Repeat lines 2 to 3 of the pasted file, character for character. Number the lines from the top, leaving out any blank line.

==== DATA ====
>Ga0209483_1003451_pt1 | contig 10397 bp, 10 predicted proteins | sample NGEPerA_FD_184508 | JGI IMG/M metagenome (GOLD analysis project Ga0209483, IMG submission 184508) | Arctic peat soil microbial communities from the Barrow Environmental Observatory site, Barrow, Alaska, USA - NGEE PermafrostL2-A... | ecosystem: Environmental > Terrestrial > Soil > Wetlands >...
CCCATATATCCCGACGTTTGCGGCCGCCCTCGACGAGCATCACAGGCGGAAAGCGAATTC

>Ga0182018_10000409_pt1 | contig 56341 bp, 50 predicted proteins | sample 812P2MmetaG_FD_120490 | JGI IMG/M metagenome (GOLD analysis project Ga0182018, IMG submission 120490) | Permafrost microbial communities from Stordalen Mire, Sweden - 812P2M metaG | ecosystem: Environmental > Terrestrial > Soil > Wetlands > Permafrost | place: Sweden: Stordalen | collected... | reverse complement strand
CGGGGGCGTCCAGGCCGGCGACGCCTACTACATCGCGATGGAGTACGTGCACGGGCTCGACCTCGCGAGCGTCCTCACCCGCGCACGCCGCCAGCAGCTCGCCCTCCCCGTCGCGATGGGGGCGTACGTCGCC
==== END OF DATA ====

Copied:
CCCATATATCCCGACGTTTGCGGCCGCCCTCGACGAGCATCACAGGCGGAAAGCGAATTC

>Ga0182018_10000409_pt1 | contig 56341 bp, 50 predicted proteins | sample 812P2MmetaG_FD_120490 | JGI IMG/M metagenome (GOLD analysis project Ga0182018, IMG submission 120490) | Permafrost microbial communities from Stordalen Mire, Sweden - 812P2M metaG | ecosystem: Environmental > Terrestrial > Soil > Wetlands > Permafrost | place: Sweden: Stordalen | collected... | reverse complement strand